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When is your code DRY enough?

08.18.2014
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You're aware that duplication is a rampant disease: more code, more fragile, less maintainable, less readable. You even use one or another tool and make your code reviewed to find most of them.

When facing some duplicate code, you're not always feeling comfortable to dry it up. You're not even sure you'll keep - as is - the code you've just wrote. By experience, you don't want to spend a whole day to end, maybe, with an abstract solution end to reason about.

Should you avoid similar create actions in different Rails controllers? Should you use metaprogramming and avoid long similar case expressions? What about recurring pattern in your Rails routes? Or multiple repetitions in your specs? When should I stop?

You're right to wonder if it's right or not. Reducing duplication is not only time consuming but it could make your code less readable. Eventually, you want to make your code more maintainable, not less.

DRY is not about identical chunks of bits or characters in different places. DRY aims at not repeating domain concepts. If not, there is a risk that some copy of a domain concept won't be maintained properly. For instance, when implementing invoicing, you want the calculation of VAT implemented in only one place. By doing so, if it changes, there is only one place to change.

When removing duplications that doesn't belong to the same domain concept, it's likely that you'll come with a wrong abstraction. If one of the factored domain changes, it will affect the abstraction and every dependencies that has then to be handled as exceptions. Moreover, the code will be hard to understand and to debug, especially if you use metaprogramming.

In order to know when you should dry your code, you could follow the rule of thumb Three Strikes And You Refactor. I personally apply a more specific approach:

  1. when implementing a feature, code without worrying about duplication (in a dedicated branch)
  2. when you've reached a stable implementation, before merging it, check for duplication (thanks to you, code review, a tool)
  3. for each found duplication
    • don't remove it if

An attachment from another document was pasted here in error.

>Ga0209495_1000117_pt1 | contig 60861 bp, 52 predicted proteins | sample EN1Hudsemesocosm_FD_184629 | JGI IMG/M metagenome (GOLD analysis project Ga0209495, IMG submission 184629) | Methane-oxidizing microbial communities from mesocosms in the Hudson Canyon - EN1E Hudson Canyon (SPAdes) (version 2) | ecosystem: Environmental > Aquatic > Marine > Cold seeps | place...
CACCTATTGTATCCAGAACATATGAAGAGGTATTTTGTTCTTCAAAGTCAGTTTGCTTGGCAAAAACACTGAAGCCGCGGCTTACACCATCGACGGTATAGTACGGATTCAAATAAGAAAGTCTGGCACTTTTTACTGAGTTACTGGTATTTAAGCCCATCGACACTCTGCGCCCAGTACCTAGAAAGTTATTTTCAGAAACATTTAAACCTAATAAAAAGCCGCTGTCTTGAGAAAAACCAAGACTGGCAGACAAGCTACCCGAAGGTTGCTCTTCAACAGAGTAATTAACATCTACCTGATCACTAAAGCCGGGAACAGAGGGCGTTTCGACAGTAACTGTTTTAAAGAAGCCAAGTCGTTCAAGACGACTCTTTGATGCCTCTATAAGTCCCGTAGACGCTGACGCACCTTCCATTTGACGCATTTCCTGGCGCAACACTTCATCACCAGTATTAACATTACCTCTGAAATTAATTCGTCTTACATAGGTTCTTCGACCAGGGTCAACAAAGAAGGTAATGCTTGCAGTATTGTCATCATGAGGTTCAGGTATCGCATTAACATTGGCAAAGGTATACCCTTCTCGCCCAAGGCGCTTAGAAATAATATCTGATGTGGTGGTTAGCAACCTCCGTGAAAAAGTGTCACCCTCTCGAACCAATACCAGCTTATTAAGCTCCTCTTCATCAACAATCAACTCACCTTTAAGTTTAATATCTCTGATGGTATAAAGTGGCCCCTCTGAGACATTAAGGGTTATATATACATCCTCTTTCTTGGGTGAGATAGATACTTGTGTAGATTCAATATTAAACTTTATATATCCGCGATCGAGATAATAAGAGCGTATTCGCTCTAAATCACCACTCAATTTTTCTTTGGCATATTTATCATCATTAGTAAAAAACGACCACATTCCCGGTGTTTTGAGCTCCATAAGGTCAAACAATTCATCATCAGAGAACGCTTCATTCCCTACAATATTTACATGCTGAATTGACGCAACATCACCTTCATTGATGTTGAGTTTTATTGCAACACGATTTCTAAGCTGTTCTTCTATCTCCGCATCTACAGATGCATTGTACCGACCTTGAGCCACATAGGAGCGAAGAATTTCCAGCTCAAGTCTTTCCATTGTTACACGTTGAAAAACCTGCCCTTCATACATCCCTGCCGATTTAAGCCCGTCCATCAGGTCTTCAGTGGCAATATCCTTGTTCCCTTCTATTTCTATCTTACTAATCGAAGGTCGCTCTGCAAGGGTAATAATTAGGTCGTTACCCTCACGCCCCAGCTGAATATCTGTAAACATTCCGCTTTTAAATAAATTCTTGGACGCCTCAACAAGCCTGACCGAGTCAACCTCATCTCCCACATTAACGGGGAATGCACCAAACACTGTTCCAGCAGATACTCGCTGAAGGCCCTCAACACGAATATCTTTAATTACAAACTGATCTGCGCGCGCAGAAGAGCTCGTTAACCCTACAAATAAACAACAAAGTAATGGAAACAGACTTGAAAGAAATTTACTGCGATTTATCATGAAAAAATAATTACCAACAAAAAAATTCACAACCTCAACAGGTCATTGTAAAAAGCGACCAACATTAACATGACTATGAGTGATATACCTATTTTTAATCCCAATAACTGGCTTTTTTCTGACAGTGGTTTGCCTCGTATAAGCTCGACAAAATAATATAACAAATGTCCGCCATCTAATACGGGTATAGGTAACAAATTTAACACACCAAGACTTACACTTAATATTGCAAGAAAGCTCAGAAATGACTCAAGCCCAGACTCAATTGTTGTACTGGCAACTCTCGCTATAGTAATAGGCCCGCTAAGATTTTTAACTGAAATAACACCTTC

• you don't - yet - understand them as duplicated concepts
      • explicit code is more important as in tests
      • the solution is complex and hard to understand
    • otherwise remove it

In any case, if you find a recurring pattern in your code more than three times, it should particularly gains your attention.

If you feel uncertain, it's better to let the duplication for the moment. Then, if possible, discuss it during the code review. The reviewer will maybe come with another perspective helping you to come with a good abstraction.

Published at DZone with permission of Christophe Philemotte, author and DZone MVB. (source)

(Note: Opinions expressed in this article and its replies are the opinions of their respective authors and not those of DZone, Inc.)

Comments

Pierre-yves Saumont replied on Wed, 2014/08/20 - 7:53am

Any code containing loops is not DRY. Repeating loops again and again in code is bad practice. Everyone should try to remove all loops (and all if .. then ... else  and switch ... case statements as well) from the code, because this is really repeating oneself.

Of course, as you say, you have to understand them as duplicate concepts, but there is no reason not to do this also in tests. And if the solution seems more complex or hard to understand, it is one more reason to do it. By repeatedly doing so, you will gain a better understanding of these otherwise "complex" solutions, and they will become natural.

The best solution is of course to use a language that does not offer these constructs.

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